Academic journal article The Behavior Analyst Today

An Explicit Technology of Generalization

Academic journal article The Behavior Analyst Today

An Explicit Technology of Generalization

Article excerpt

The publication of the now classic article on generalization, "An Implicit Technology of Generalization" (Stokes & Baer, 1977), spurred interest in generalization as an active process rather than a passive process consisting primarily of a failure to discriminate between training and nontraining settings. Following their description of nine areas in which the extant behavioral research addressed generalization issues, a new interest in generalization of behavior change was home. More than a decade later, their description of categories of techniques that purportedly could be used to produce generalization was refined in "An Operant Pursuit of Generalization" (Stokes & Osnes, 1989). Stokes and Osnes described 12 general ization-promoting strategies that were classified within three broader areas. Their description assisted the field in continuing to focus interest on the fundamental need for the results of behavioral interventions to generalize effectively and to be durable and for behavioral research to actively address generalization. Now, more than a decade following the publication of "An Operant Pursuit of Generalization" and a quarter century after "An Implicit Technology of Generalization" was published, the time has arrived to address the status of generalization-promotion by behavior analysts, both in their conceptual and empirical investigations.

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The publication of "An Implicit Technology of Generalization" (Stokes & Baer, 1977) resulted in a groundswell of interest in generalization as an active process that is important for behavior analysts to pursue directly to validate the effectiveness of behavioral programming. This classic article embedded in behavior analysis the realization that our work is functional not only when it produces immediate effects in the immediate environment that is targeted for change, but more importantly, when the effects are more widespread. Baer, Wolf, and Risley (1968) included generality of behavior change as one of the seven dimensions of applied behavior analysis, and concluded that, "in general, generalization should be programmed, rather than expected or lamented" (p 97). Their description of generality is consistent with the description provided by Stokes and Baer: "A therapeutic behavioral change, to be effective, often (not always) must occur over time, persons, and settings, and the effects of the change sometimes should spread to a variety of related behaviors" (p. 350). While acknowledging that their conceptualization of generalization was not consistent necessarily with the traditional understanding and descriptions of the phenomenon, they proceeded to provide a description of generalization as "... the occurrence of relevant behavior under different, non-training conditions (i.e., across subjects, settings, people, behaviors, and/or time) without the scheduling of the same events in those conditions as had been scheduled in the training conditions,, (Stokes & Baer, p. 350). This description appeared to resonate positively within the behavior analytic community, as evidenced by the embracing of the nine categories of generalization outlined in the article: train and hope; sequential modification; introduce to natural maintaining contingencies; train sufficient exemplars; train loosely; use indiscriminable contingencies; program common stimuli; mediate generalization; train "to generalize". Importantly, not only did the article provide a rubric by which behavior analysts could organize their efforts to achieve broad and durable behavior change, it provided the first exhaustive review of the behavioral literature in regards to the process of generalization.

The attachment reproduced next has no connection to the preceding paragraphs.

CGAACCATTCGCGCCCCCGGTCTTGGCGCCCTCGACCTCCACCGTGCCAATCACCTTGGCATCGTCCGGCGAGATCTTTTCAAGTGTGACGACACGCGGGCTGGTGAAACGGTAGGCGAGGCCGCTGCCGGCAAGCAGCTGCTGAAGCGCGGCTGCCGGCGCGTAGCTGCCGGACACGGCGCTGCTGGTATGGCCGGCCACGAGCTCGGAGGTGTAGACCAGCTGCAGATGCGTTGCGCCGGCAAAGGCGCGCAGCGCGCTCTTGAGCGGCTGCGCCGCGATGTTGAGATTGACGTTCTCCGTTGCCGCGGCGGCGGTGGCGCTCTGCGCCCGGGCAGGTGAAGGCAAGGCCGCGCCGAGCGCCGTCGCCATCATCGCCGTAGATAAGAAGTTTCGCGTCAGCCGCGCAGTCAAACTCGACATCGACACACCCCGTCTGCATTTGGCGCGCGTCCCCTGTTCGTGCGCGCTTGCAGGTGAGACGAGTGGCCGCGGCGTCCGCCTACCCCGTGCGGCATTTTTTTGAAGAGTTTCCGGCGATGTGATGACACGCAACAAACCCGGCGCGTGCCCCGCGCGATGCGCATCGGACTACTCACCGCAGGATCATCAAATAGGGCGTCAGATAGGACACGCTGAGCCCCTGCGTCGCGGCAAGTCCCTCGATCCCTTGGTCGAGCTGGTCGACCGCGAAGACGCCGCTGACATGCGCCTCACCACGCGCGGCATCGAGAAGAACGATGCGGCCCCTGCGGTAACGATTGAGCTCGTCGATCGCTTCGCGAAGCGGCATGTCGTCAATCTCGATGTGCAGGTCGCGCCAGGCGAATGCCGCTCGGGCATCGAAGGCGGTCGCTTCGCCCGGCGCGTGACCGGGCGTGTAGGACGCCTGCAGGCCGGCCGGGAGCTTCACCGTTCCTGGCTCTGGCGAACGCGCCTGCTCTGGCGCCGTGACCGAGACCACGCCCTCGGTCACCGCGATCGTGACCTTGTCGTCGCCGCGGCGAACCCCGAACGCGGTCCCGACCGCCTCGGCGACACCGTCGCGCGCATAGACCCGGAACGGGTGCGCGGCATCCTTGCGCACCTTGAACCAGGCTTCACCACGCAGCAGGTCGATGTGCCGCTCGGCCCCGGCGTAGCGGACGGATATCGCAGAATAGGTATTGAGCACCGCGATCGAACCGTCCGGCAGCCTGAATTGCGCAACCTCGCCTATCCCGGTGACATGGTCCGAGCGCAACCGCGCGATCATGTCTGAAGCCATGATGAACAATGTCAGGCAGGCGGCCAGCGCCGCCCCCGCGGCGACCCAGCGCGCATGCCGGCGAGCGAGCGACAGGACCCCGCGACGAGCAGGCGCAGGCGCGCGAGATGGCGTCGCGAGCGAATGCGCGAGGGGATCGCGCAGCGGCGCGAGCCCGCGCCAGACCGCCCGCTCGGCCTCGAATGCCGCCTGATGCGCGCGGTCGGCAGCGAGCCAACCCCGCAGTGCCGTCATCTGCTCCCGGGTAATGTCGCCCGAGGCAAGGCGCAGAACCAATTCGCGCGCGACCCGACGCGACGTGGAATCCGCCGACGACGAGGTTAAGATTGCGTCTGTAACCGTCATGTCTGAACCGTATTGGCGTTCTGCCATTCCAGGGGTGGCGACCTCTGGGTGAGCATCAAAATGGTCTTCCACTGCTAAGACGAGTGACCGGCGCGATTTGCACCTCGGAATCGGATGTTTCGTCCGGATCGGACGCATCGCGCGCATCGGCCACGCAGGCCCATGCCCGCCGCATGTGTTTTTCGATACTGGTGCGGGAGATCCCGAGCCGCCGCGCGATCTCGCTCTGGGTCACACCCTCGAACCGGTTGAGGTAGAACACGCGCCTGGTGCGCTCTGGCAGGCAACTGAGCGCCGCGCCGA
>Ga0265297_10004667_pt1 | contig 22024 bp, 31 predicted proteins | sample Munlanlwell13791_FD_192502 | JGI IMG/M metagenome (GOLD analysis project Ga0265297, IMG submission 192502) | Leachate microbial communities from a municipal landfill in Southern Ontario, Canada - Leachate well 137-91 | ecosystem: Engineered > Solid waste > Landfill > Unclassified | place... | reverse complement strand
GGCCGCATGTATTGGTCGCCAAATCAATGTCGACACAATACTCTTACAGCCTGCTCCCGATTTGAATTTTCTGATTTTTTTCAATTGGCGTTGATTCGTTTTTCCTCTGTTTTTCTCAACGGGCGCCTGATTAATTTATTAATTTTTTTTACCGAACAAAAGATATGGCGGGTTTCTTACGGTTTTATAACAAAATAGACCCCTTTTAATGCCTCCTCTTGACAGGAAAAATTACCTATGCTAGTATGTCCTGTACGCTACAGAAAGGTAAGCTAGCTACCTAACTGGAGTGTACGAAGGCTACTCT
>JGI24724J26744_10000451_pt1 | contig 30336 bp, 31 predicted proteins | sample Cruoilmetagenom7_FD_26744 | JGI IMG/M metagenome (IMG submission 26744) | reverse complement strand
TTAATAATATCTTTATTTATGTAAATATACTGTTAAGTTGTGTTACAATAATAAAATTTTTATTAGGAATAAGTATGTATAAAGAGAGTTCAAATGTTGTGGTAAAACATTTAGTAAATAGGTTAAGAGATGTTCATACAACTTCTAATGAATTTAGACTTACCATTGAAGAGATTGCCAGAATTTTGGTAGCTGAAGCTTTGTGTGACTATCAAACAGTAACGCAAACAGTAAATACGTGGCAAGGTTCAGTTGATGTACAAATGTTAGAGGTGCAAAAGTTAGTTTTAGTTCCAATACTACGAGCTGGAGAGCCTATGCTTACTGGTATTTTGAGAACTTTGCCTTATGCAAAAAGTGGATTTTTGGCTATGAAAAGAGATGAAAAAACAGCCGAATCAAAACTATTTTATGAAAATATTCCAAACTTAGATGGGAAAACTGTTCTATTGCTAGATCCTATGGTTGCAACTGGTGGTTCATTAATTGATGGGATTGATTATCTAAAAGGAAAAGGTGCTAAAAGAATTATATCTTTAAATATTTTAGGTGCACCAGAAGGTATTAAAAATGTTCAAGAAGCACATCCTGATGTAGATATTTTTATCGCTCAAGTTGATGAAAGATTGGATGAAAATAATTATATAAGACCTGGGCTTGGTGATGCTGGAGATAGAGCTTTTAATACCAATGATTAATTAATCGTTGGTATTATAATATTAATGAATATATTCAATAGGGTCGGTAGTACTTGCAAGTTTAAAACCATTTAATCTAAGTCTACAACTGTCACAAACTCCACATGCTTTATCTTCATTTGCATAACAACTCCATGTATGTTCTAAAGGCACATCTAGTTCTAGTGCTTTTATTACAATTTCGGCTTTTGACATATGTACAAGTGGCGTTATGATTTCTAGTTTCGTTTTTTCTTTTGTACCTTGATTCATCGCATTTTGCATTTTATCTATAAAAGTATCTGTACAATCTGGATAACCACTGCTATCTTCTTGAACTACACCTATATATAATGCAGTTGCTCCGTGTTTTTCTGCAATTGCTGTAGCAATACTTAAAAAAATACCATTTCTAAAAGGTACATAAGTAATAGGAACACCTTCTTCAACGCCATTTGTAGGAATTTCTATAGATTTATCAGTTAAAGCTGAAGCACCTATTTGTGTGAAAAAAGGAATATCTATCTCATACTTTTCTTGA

Although it was a critically-acclaimed seminal effort to organize behavior analysis around a conceptualization of generalization, the interest that was piqued following the publication of the article focused primarily on researchers beginning to note whether or not the effects of their work occurred in generalized circumstances. …

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